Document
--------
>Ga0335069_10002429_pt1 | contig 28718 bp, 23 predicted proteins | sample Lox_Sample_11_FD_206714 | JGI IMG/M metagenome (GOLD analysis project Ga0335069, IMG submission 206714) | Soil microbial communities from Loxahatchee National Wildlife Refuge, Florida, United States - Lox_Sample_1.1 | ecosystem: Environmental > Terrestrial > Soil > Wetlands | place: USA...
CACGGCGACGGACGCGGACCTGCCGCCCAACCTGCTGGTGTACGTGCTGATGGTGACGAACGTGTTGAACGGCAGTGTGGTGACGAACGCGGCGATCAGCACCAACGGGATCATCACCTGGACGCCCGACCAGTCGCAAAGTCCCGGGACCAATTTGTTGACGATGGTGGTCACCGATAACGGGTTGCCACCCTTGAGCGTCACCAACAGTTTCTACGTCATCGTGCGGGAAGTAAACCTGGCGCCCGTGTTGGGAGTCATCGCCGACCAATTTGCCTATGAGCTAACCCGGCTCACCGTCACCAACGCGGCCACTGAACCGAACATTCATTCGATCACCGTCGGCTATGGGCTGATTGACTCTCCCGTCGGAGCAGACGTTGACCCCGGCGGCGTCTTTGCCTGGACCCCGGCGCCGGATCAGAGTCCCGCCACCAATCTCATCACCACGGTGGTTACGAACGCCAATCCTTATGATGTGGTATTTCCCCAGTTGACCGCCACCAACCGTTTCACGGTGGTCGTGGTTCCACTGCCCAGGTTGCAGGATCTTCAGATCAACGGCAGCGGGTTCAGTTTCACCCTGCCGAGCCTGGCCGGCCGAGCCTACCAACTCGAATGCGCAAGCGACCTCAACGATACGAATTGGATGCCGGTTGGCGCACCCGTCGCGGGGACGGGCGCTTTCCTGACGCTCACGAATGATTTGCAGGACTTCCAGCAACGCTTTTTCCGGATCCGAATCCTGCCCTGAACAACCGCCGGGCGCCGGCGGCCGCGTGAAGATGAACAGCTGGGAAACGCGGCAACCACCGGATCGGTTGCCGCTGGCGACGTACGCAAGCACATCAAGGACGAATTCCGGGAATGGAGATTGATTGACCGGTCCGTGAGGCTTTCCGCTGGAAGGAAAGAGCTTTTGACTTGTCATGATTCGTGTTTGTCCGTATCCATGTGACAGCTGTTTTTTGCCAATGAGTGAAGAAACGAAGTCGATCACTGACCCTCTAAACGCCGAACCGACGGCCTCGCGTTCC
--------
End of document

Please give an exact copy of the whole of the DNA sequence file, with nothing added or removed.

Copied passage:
>Ga0335069_10002429_pt1 | contig 28718 bp, 23 predicted proteins | sample Lox_Sample_11_FD_206714 | JGI IMG/M metagenome (GOLD analysis project Ga0335069, IMG submission 206714) | Soil microbial communities from Loxahatchee National Wildlife Refuge, Florida, United States - Lox_Sample_1.1 | ecosystem: Environmental > Terrestrial > Soil > Wetlands | place: USA...
CACGGCGACGGACGCGGACCTGCCGCCCAACCTGCTGGTGTACGTGCTGATGGTGACGAACGTGTTGAACGGCAGTGTGGTGACGAACGCGGCGATCAGCACCAACGGGATCATCACCTGGACGCCCGACCAGTCGCAAAGTCCCGGGACCAATTTGTTGACGATGGTGGTCACCGATAACGGGTTGCCACCCTTGAGCGTCACCAACAGTTTCTACGTCATCGTGCGGGAAGTAAACCTGGCGCCCGTGTTGGGAGTCATCGCCGACCAATTTGCCTATGAGCTAACCCGGCTCACCGTCACCAACGCGGCCACTGAACCGAACATTCATTCGATCACCGTCGGCTATGGGCTGATTGACTCTCCCGTCGGAGCAGACGTTGACCCCGGCGGCGTCTTTGCCTGGACCCCGGCGCCGGATCAGAGTCCCGCCACCAATCTCATCACCACGGTGGTTACGAACGCCAATCCTTATGATGTGGTATTTCCCCAGTTGACCGCCACCAACCGTTTCACGGTGGTCGTGGTTCCACTGCCCAGGTTGCAGGATCTTCAGATCAACGGCAGCGGGTTCAGTTTCACCCTGCCGAGCCTGGCCGGCCGAGCCTACCAACTCGAATGCGCAAGCGACCTCAACGATACGAATTGGATGCCGGTTGGCGCACCCGTCGCGGGGACGGGCGCTTTCCTGACGCTCACGAATGATTTGCAGGACTTCCAGCAACGCTTTTTCCGGATCCGAATCCTGCCCTGAACAACCGCCGGGCGCCGGCGGCCGCGTGAAGATGAACAGCTGGGAAACGCGGCAACCACCGGATCGGTTGCCGCTGGCGACGTACGCAAGCACATCAAGGACGAATTCCGGGAATGGAGATTGATTGACCGGTCCGTGAGGCTTTCCGCTGGAAGGAAAGAGCTTTTGACTTGTCATGATTCGTGTTTGTCCGTATCCATGTGACAGCTGTTTTTTGCCAATGAGTGAAGAAACGAAGTCGATCACTGACCCTCTAAACGCCGAACCGACGGCCTCGCGTTCC